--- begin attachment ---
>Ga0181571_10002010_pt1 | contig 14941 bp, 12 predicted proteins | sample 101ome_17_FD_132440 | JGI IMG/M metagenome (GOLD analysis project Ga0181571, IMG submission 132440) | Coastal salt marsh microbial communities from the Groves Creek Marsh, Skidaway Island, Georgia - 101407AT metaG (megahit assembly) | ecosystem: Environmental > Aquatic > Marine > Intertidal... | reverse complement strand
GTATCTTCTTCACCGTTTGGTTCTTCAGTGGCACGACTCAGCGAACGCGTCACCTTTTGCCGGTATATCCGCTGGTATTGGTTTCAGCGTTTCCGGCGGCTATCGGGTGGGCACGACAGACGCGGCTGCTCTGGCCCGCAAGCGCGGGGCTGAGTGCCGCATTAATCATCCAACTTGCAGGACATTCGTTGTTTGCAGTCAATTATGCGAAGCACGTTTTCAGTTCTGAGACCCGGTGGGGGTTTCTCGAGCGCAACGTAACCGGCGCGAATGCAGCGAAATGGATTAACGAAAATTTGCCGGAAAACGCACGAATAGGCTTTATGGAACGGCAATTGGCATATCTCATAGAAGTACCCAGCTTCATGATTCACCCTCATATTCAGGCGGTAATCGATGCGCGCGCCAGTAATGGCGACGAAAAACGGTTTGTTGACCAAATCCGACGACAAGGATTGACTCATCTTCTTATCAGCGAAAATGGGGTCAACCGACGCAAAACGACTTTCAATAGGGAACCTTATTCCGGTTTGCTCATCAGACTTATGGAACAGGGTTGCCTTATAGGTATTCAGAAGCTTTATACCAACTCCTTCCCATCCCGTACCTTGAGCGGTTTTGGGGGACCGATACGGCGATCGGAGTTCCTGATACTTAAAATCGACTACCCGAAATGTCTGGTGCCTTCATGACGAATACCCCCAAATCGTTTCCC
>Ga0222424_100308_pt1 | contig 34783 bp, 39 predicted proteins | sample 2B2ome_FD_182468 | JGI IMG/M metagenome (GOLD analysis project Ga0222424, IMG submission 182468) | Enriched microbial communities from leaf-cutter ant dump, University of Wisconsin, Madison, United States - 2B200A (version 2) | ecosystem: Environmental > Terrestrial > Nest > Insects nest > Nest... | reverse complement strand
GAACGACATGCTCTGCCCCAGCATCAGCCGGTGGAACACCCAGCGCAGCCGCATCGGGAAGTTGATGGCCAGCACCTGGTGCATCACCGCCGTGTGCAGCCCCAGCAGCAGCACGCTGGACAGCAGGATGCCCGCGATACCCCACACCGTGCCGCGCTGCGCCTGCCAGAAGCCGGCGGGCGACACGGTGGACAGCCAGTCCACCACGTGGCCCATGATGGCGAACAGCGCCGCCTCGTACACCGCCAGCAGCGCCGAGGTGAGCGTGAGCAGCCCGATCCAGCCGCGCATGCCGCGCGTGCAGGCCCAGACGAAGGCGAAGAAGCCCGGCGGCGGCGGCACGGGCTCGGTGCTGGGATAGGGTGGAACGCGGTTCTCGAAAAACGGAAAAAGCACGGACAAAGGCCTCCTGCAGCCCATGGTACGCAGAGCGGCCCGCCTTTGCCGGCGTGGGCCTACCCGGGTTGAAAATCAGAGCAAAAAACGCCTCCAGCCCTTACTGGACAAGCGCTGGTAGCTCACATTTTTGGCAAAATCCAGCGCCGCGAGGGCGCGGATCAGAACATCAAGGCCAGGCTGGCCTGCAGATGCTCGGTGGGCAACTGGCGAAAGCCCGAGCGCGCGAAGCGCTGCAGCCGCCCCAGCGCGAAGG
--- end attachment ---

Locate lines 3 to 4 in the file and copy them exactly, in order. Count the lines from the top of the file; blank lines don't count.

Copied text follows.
>Ga0222424_100308_pt1 | contig 34783 bp, 39 predicted proteins | sample 2B2ome_FD_182468 | JGI IMG/M metagenome (GOLD analysis project Ga0222424, IMG submission 182468) | Enriched microbial communities from leaf-cutter ant dump, University of Wisconsin, Madison, United States - 2B200A (version 2) | ecosystem: Environmental > Terrestrial > Nest > Insects nest > Nest... | reverse complement strand
GAACGACATGCTCTGCCCCAGCATCAGCCGGTGGAACACCCAGCGCAGCCGCATCGGGAAGTTGATGGCCAGCACCTGGTGCATCACCGCCGTGTGCAGCCCCAGCAGCAGCACGCTGGACAGCAGGATGCCCGCGATACCCCACACCGTGCCGCGCTGCGCCTGCCAGAAGCCGGCGGGCGACACGGTGGACAGCCAGTCCACCACGTGGCCCATGATGGCGAACAGCGCCGCCTCGTACACCGCCAGCAGCGCCGAGGTGAGCGTGAGCAGCCCGATCCAGCCGCGCATGCCGCGCGTGCAGGCCCAGACGAAGGCGAAGAAGCCCGGCGGCGGCGGCACGGGCTCGGTGCTGGGATAGGGTGGAACGCGGTTCTCGAAAAACGGAAAAAGCACGGACAAAGGCCTCCTGCAGCCCATGGTACGCAGAGCGGCCCGCCTTTGCCGGCGTGGGCCTACCCGGGTTGAAAATCAGAGCAAAAAACGCCTCCAGCCCTTACTGGACAAGCGCTGGTAGCTCACATTTTTGGCAAAATCCAGCGCCGCGAGGGCGCGGATCAGAACATCAAGGCCAGGCTGGCCTGCAGATGCTCGGTGGGCAACTGGCGAAAGCCCGAGCGCGCGAAGCGCTGCAGCCGCCCCAGCGCGAAGG